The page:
The siege mentality

I was placed on Louisiana’s death row in November 1966. The state’s last execution had occurred in June 1961.

The state’s death row in 1966 had gained international attention because of the Edgar Labat and Clifton Poret case—two black men convicted of the 1950 rape of white woman in New Orleans. The convictions of the two men were reversed that year by a federal appeals court. They had spent more time on death row than anyone in the U.S., eclipsing Caryl Chessman’s previous record of 12 years.

One execution was carried out in the U.S. in 1966. James French was put to death by Oklahoma in August that year. Two executions were carried in the U.S. the following year—the last being Luis Monge who was put to death by Colorado in June 1967. That execution marked an “unofficial moratorium” on the death penalty in the U.S. that would last until Gary Gilmore was executed in Utah in January 1977.

There were roughly 30 men on death row when I arrived. I was one of seven white inmates housed there. It was a dark, dank world in which inmates lived in a perpetual limbo between life and death. Execution was not an imminent threat but it hung over every thought each day like a Damocles Sword.

The long term cell confinement of death row produced its own sources of madness—one inmate severed his penis, another slashed himself dozens of times with a razor, and two men daily engaged in a “fart war” with animus in their hearts. One inmate believed the Russians were monitoring his thoughts through Sputnik satellites while another 350-lb inmate went naked all the time as a form of “protest.” Another inmate, convicted of rape, believed that every time the word “rape” was spoken it was somehow directed at him.

This is what life and death uncertainty in a closed custody confinement can produce—so much more than a “low grade depression” Michele Obama recently spoke about.

Home confinement because of the Covid-19 pandemic bears some resemblance to that period when the nation’s condemned inmates lived in a world suspended between life and death as the unofficial moratorium played itself out. This pandemic crisis has created its own unofficial moratorium on living life in a normal manner.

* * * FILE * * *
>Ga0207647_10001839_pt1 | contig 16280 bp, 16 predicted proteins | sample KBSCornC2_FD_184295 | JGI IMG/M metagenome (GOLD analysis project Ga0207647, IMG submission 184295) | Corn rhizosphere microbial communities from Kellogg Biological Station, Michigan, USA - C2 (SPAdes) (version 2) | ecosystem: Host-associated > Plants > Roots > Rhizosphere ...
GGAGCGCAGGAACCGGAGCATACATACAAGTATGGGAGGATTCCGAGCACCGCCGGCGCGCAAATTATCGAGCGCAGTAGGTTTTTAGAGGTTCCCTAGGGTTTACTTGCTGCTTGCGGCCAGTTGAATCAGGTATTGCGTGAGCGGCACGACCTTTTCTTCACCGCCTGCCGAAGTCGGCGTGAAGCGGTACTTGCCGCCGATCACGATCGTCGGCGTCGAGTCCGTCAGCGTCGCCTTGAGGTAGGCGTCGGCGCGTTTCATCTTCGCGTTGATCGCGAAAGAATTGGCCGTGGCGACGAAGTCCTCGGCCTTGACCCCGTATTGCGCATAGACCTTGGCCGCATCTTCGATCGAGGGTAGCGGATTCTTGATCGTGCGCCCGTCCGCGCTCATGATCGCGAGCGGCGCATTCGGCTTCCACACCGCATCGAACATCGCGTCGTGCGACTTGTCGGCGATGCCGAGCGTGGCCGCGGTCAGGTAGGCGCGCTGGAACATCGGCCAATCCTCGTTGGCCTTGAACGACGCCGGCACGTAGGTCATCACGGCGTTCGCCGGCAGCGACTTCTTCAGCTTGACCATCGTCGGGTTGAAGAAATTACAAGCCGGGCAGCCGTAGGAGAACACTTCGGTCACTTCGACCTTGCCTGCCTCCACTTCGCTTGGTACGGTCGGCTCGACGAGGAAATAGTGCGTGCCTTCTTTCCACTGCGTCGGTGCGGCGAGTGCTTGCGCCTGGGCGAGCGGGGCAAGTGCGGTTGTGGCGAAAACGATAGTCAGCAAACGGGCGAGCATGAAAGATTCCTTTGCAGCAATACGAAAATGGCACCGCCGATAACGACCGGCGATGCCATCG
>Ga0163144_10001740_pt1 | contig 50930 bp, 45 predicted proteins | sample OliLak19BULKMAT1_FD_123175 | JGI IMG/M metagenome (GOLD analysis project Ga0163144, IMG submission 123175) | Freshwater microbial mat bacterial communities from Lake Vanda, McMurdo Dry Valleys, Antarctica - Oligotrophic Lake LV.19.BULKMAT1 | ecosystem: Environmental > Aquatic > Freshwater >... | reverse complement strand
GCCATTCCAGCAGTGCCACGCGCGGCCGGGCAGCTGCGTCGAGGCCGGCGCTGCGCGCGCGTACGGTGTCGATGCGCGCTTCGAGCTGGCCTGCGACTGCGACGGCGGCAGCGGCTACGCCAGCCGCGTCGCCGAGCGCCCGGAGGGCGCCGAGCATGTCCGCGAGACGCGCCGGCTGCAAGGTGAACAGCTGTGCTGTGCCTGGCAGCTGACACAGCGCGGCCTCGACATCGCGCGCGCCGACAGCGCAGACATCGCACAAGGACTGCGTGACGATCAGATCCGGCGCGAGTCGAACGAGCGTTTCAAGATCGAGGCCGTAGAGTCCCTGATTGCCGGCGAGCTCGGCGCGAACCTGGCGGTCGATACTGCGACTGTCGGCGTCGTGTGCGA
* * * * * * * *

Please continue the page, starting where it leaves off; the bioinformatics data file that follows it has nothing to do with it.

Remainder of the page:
We all now live with a siege mentality under Damocles Sword—knowing that the suspended sword could drop at any moment. One mistake, one miscalculated step could lead to infection and a horrible execution.

Covid-19 is now our death row custodian. We can try to escape it by pretending it does not exist or that its threat is not as imminent as experts tell us.

But we really know better.

One death row inmate would scream out in the middle of the night, “fuck, please hurry something.”

We all know that feeling of frustration. Life as we knew it has receded. Our relationships, our work, our play have all changed dramatically—and we don’t know when, or if, they will ever come back.

I was 21 years of age when I heard that death cell door slam behind me. Six years later, in November 1972, it opened and I was released from a death sentence to a life sentence. I had survived the siege mentality of death row.

Now in the twilight of my life, I must navigate myself and my wife through the siege mentality produced by social isolation. That fucking sword hangs suspended over our lives—masks, gloves, goggles, face shields, and six foot social distancing between us and all other forms of human life keep us safe in this uncertain world between life and death. Family communication is done through Zoom, face time, or cell phone—artificial contacts.

Michele Obama is right.

This nation is suffering from low grade depression—and so much more; more than we could ever have possibly imagined.

We now live, and survive, with a siege mentality.